turned on the side, a sound of dullness is heard with percussion. The nurse interprets this as
data consistent with:
1. Ascites.
2. Normal data.
3. Bowel obstruction.
4. Hepatomegaly.
Answer: Ascites.
Rationale:
The client is demonstrating the presence of ascites. The dullness is present with position
changes. Percussion of a side-lying client is not used to assess for a bowel obstruction or
hepatomegaly. This is not a normal finding.
11. It is thought that a client may be experiencing pancreatitis. The nurse exhibits
understanding of the assessment process for this pathology by:
1. Placing his or her hand on the lateral surface of the client’s flexed right thigh and asking
the client to push against the applied resistance.
2. Anticipating that the client’s health care provider will order a barium enema.
3. Inquiring with radiology when an endoscopy can be scheduled for the client.
4. After having the client both bend the right knee and flex the right hip, he or she flexes the
thigh to a right angle and externally and internally rotates the leg.
Answer: Placing his or her hand on the lateral surface of the client’s flexed right thigh and
asking the client to push against the applied resistance.
Rationale:
This option describes the iliopsoas sign test. When this test is positive (produces pain), it
indicates an inflammation of the iliopsoas muscle group. Clinically, the iliopsoas has relations
to the kidneys, ureters, cecum, appendix, sigmoid colon, pancreas, lumbar lymph nodes, and
nerves of the posterior abdominal wall. When there is intra-abdominal inflammation or
disease of any of theses structures, movement of the iliopsoas causes pain. Barium enema

would enhance intraluminal processes such as colon cancer or diverticular disease.
Endoscopy allows the clinician to visualize the intraluminal space of the upper GI tract. The
obturator sign (painful external and internal rotation of a flexed hip and thigh) is positive in
patients with inflammation along the obturator internus muscle. Positive tests can be related
to appendicitis, diverticulitis, and pelvic inflammatory disease.
12. The nurse assesses for a positive Murphy’s sign in a client suspected of experiencing:
1. Cholecysititis.
2. Diverticulitis.
3. Renal calculi.
4. Urinary retention.
Answer: Cholecysititis.
Rationale:
Murphy’s sign is positive when a person has inflammation of the gallbladder, as seen in
cholecystitis. The remaining options are not assessed by either a positive or negative
Murphy’s sign.
13. When the nurse is documenting data regarding a client’s complaint of abdominal pain, the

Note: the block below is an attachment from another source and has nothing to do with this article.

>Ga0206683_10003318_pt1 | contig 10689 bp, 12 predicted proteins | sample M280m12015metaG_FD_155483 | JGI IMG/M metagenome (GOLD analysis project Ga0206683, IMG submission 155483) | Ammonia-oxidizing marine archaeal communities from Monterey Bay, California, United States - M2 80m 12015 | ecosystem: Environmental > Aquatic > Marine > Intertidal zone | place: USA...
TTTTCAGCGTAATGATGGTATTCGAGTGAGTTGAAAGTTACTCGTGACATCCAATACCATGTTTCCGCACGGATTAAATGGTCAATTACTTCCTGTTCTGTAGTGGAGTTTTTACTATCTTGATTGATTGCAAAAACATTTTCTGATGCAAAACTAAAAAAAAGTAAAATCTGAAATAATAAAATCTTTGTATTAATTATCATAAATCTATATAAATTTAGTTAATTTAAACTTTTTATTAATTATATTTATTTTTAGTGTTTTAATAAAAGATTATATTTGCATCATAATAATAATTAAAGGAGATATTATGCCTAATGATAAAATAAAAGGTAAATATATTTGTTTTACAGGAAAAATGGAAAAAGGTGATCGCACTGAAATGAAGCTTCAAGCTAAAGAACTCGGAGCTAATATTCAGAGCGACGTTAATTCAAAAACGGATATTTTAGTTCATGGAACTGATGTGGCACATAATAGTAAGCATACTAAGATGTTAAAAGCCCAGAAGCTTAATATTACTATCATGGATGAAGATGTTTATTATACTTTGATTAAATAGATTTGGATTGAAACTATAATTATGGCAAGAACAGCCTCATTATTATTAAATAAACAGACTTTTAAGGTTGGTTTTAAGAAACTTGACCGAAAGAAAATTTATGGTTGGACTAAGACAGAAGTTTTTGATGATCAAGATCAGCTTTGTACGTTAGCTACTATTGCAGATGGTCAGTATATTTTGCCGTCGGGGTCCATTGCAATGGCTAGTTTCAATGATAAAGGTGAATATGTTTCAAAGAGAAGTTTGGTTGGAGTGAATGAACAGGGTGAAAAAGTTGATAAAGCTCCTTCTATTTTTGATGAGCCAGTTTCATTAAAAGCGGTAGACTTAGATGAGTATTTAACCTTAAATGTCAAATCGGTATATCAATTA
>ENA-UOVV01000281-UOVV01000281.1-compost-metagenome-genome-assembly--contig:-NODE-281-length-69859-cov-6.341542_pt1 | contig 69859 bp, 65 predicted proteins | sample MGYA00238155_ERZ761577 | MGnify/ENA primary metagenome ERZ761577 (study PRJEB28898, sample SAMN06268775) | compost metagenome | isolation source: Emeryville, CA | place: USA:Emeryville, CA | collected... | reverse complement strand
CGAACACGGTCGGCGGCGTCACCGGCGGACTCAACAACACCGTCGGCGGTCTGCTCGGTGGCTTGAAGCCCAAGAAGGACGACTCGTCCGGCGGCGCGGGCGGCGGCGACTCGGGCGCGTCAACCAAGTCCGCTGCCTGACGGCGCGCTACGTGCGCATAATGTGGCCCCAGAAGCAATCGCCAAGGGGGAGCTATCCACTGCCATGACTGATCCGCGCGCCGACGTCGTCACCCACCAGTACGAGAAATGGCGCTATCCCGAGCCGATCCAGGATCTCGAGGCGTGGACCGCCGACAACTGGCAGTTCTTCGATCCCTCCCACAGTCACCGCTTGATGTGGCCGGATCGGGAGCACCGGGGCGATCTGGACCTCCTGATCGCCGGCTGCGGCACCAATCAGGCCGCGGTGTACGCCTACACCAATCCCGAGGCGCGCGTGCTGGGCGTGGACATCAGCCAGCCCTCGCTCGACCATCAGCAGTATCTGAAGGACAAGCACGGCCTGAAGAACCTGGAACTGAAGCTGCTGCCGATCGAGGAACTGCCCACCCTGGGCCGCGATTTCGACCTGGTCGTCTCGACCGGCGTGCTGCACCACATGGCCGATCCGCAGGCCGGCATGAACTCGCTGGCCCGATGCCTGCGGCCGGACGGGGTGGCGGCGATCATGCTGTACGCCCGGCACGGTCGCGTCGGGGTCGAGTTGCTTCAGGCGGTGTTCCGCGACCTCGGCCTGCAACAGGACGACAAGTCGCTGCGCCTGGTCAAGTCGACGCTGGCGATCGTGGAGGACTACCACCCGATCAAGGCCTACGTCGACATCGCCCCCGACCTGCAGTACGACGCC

following data is included:
Select all that apply.
1. Pain began 24 hours ago.
2. Walking exacerbates the pain.
3. Belching has lessened the pain.
4. Pain described as sharp and stabbing.
5. Client fears losing job if pain causes another absence.
Answer: 1. Pain began 24 hours ago.
2. Walking exacerbates the pain.
3. Belching has lessened the pain.
4. Pain described as sharp and stabbing.
Rationale:
Pain began 24 hours ago. Duration of the problem helps define the chief complaint. Walking
exacerbates the pain. Exacerbation or diminishment of symptoms helps define the chief
complaint. Belching has lessened the pain. Exacerbation or diminishment of symptoms helps
define the chief complaint. Pain described as sharp and stabbing. A description of the problem
(what is wrong) helps define the chief complaint. Client fears losing job if pain causes
another absence. While the client is expressing a fear, it does not relate to the cause of the
pain itself but rather a possible outcome of the pain.

14. The nurse recognizes that a client diagnosed with poorly controlled type 2 diabetes is at
risk for developing the gastrointestinal complication of:
1. Gastroparesis.
2. Gastric reflex disease.
3. Peptic ulcer.
4. Paralytic ileus.
Answer: Gastroparesis.
Rationale:
A person whose diabetes is poorly controlled may develop gastroparesis, a slowing in
emptying of the stomach due to the diabetes. The remaining options do not appear to have a
direct connection to diabetes.
15. The nurse includes the following data when documenting a client’s biographic and
demographic information:
Select all that apply.
1. Gender.
2. Age.
3. Educational background.
4. Urban, rural, or suburban dweller.
5. Daily alcohol consumption.
Answer:
1. Gender.
2. Age.
3. Educational background.
4. Urban, rural, or suburban dweller.
Rationale:
Gender. Biographical data should include gender. Age. Biographical data should include age.
Educational background. Biographical data should include educational background. Urban,
rural, or suburban dweller. Demographic data such as whether the client lives in an urban,
rural or suburban setting is appropriate. Daily alcohol consumption. Alcohol consumption
would be a part of the medical history.

Test Bank for Timby's Introductory Medical-Surgical Nursing
Loretta A Donnelly-Moreno, Brigitte Moseley
9781975172237, 9781975172268